As we hit the part of summer that reminds me that I don’t like summer, I’ve gathered up five books that will make excellent sunny beach reads, or, if you’re like me, provide some respite from the blistering hatred of the sun as you hide in a cool, dark library. This month’s offerings skew a little more toward dark fantasy and horror than I was expecting, which is always fun, and include: an epic journey to an ice sheet! A totally cool, not-horrific-at-all trip to The Hamptons! Meditations with a tea monk! A totally relaxing, not-horrific-at-all trip to the mountains! And at least one serial killer! (That last one doesn’t exactly scream summer, I know, but it’s a new Grady Hendrix and thus a perfect vacation read.) Enjoy!
Appleseed by Matt Bell
(Custom House, July 13)
A new genrebending book from Matt Bell is always a cause for celebration, and this one is, um, well, it’s the kind of book I lovingly call a “chonker.”
One century apparently isn’t good enough for Mr. Bell, who hops from 1700s Ohio to the 2070s (spoiler alert, it’s um, not going too well, climate-wise) to the 3000s, when the continent has once again scraped clean by a massive glacier. As if the epoch-spanning timeline wasn’t ambitious enough, Bell also shifts points-of-view and writing styles to reflect each part of his epic, and moves from the bucolic story of a pair of brothers (one human, one not) seeding trees across North America, to a suspenseful tale of corporate eco-espionage as a resistance movement fights climate collapse. Finally, he joins one lonely, desperate, sentient being who follows a homing beacon across an ice sheet that may have no end. Are there other? Some last remnant of civilization? And even if there is something else out there—what will they do once they find it?
A Psalm for the Wild-Built by Becky Chambers
(Tordotcom Publishing, July 13)
Hugo Award-winner Becky Chambers has already brightened up the SF genre with her hopepunk Wayfarers series. Now, with the first book in her Monk & Robot series, she’ll be looking at the intersection of joy, sentient robots, and tea.
When the robots of Panga gained sentience, they decided to give up working for men, and travel together into the desert. They promised to return to their old masters some day, but that was centuries ago now. The humans’ memories of their servants faded until they transformed into myth.
Which is why, when a tea monk is suddenly confronted by a robot, it doesn’t feel so much like the honoring of a promise as a creature from legend suddenly turning out to be real. Under any circumstance, this would be a disruption in the ordered life of the monk, but it’s all made far more complicated by the robot’s mission: He must ask a question, and he cannot return until he has a sufficient answer.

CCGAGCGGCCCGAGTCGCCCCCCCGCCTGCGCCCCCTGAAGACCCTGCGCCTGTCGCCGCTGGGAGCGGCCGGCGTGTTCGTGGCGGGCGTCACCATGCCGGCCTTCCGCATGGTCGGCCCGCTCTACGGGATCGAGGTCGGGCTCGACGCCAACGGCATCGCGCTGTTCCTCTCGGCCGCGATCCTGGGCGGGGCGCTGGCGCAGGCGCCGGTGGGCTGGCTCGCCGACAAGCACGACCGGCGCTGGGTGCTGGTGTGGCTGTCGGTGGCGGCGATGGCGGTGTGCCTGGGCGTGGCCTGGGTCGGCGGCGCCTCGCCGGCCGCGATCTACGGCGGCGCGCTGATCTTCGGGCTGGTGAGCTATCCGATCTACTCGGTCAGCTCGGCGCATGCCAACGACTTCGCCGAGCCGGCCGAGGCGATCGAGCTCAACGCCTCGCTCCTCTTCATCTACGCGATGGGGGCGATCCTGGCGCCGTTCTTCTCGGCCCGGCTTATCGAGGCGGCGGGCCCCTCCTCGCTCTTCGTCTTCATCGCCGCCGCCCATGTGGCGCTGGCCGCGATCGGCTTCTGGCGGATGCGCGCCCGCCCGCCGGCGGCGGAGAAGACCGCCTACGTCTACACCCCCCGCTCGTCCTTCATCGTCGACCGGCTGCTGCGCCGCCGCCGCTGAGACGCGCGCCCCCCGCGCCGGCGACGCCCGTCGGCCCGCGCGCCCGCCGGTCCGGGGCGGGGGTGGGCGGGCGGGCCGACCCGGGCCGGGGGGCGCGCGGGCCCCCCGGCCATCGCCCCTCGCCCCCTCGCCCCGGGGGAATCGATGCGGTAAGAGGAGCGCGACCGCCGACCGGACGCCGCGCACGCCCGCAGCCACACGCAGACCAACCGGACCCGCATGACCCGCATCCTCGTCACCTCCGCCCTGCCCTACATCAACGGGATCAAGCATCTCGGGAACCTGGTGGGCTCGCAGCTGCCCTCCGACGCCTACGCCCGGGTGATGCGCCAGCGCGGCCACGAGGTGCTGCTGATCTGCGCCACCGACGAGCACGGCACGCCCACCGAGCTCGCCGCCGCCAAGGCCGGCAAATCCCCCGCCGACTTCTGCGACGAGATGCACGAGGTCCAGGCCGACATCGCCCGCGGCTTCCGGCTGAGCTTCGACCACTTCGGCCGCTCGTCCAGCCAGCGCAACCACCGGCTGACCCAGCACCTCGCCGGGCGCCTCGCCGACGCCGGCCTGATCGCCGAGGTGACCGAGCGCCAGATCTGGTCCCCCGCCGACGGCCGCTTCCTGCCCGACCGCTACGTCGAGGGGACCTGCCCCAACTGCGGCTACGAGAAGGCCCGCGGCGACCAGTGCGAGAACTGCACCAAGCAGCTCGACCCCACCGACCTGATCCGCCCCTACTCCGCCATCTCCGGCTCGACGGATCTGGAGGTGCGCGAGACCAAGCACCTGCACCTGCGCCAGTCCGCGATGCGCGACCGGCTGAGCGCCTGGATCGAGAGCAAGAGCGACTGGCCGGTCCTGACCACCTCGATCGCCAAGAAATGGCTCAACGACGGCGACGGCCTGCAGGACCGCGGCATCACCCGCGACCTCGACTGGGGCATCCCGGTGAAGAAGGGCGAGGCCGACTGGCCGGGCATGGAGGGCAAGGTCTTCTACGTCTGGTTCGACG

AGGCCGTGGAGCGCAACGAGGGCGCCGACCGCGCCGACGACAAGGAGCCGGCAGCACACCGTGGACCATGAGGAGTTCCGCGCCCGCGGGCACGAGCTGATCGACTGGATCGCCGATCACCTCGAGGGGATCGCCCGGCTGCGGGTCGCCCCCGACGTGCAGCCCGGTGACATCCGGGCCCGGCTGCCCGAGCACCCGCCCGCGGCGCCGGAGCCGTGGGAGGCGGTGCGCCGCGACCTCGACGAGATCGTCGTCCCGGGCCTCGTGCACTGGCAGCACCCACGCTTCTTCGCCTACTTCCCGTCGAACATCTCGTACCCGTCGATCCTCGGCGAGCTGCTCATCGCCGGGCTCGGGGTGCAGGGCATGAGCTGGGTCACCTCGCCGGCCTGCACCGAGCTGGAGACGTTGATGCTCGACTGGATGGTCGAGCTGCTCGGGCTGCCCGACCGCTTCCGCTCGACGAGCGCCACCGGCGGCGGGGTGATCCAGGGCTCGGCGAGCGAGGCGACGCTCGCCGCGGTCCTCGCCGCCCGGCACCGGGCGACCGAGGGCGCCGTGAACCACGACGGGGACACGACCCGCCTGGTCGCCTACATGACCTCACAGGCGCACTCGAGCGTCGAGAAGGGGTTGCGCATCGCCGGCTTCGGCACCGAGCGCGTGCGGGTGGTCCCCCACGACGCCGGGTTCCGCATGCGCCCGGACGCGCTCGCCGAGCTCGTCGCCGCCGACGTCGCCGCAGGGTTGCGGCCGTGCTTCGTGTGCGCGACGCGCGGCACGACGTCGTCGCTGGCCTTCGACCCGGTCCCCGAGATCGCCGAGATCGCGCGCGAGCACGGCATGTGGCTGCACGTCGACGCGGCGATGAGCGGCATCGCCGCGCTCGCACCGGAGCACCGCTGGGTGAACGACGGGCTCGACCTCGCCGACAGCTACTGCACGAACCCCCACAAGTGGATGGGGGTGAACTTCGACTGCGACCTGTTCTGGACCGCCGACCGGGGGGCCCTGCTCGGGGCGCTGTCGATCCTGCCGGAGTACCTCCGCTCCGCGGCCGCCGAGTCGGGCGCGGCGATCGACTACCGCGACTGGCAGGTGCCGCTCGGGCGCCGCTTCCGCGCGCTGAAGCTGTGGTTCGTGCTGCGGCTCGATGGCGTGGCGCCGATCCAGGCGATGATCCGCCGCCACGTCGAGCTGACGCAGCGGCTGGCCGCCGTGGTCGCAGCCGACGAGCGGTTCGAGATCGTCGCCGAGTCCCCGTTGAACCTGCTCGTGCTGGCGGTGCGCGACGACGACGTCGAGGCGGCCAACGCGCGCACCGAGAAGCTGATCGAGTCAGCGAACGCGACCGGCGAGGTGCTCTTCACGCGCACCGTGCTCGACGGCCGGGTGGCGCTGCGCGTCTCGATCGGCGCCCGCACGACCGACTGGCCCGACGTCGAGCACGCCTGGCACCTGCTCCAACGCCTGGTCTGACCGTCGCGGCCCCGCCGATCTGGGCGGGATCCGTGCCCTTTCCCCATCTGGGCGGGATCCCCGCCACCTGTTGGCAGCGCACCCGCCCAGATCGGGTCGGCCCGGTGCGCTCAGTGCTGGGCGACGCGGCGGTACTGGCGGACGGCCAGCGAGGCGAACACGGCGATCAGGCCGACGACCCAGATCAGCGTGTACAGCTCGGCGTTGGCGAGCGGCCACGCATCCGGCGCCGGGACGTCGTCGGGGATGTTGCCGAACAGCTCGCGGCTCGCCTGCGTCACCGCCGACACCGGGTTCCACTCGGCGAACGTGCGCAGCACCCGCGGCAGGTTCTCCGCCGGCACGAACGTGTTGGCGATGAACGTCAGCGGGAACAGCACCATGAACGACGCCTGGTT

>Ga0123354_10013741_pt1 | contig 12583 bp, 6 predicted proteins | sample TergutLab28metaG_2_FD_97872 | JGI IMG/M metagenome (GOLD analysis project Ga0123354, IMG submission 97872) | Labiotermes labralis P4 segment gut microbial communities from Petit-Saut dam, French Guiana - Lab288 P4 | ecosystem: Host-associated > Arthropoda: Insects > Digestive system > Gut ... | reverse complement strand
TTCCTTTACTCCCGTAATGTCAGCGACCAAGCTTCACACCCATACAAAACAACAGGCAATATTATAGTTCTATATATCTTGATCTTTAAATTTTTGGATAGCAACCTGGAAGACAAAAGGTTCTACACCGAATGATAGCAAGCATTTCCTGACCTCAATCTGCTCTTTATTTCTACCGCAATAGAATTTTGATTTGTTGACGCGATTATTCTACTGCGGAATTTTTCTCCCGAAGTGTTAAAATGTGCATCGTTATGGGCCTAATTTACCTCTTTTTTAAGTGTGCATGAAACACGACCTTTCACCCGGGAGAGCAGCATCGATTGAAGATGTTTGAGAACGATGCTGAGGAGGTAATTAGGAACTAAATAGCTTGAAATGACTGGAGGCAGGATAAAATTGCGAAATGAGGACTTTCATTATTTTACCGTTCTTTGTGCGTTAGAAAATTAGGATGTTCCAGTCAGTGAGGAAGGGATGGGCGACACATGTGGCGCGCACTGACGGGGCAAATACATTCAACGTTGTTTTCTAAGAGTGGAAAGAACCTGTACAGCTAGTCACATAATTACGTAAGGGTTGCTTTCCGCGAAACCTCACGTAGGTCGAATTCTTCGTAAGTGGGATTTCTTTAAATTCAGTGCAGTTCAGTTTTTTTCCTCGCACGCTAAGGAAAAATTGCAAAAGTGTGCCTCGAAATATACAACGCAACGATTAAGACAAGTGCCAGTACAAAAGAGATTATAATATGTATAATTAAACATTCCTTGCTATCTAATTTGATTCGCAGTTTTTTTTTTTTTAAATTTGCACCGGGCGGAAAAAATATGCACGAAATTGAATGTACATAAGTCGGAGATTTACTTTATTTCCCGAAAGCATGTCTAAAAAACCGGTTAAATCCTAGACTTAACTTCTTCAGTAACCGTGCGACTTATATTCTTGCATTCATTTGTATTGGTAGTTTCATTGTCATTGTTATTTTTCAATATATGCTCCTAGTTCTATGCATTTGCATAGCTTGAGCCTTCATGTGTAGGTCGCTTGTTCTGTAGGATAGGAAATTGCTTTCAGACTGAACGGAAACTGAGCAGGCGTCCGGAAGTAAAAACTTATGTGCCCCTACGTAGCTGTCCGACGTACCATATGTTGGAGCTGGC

The question? “What do people need?” So you see, it’s going to be a while before the robot can return to its own kind.
A Touch of Jen by Beth Morgan
(Little, Brown and Company, July 13)
Millennial parasocial body horror? If you’re looking for horror that could only exist right now, Beth Morgan’s A Touch of Jen is the best read you’re going to find this summer. Remy and Alicia are scraping a life together in Brooklyn, each working at a different restaurant, and trying to keep their relationship fresh while sharing a place with a roommate. It’s not going well. Their strongest bond is a shared obsession with Jen, an acquaintance of Remy’s who runs her own business and is steadily rising as an influencer. Soon Jen is the center of their social media, their conversation, and even their sex life.
When they bump into Jen IRL they’re shocked when she invites them out to the Hamptons with a group of her friends—but they have to go, right? You can’t say no to an opportunity like that. Of course, once they’re in Montauk with all of Jen’s real (rich) friends, all sort of fissures and class disparities begin to surface. And then there are the GIANT INSECTS. And the screaming at night. And the increasing sense that reality has cracked beyond repair. But it beats staying in the city all summer.
The Final Girl Support Group by Grady Hendrix
(Berkley, July 13)
We all know what the “Final Girl” is in a horror movie: the last girl standing, the one who’s morally pure enough, tough enough, or resourceful enough to make it through the chainsaw rampage, or the sleepaway camp slashings, or the dreams-that-turn-out-to-be-real. But what about a Final Girl in real life?
In this tribute to some of the greatest horror icons, Grady Hendrix introduces us to Lynette Tarkington. After she survived a massacre, she tried to put her life back together with the help of her support group: five other girls who survived unthinkable tragedy, and the therapist who keeps them all going. It’s been ten years, and things are starting to look up, until one day one of the girls misses a meeting. Could it be that their darkest fear is coming true, and a killer has found them? Can they be strong enough to relive their horror, and fight back for a chance at a future?
The Book of Accidents by Chuck Wendig
(Del Rey, July 20)
In 2019 Chuck Wendig gave us The Wanderers, an epic tale of the apocalypse that followed a giant cast of characters as they tried to survive a pandemic and find meaning in a radically changed world.
Let’s hope his new one stays fictional, yes?
In the mountains of Western Pennsylvania, a dark, hungry force prowled through the tunnels and coal mines. Its evil touched the lives of Nathan, a boy living in fear of his abusive father, and Maddie, a girl who tried to conquer her nightmares with uncanny sculptures. Now, years later, Nate and Maddie are happily married, the past is in the past, and they’re building a future with their son Oliver. The past is so past that when they move back home, they don’t think to warn their child about what might still live in the mountains, and it never occurs to Oliver not to trust the mysterious local boy he meets…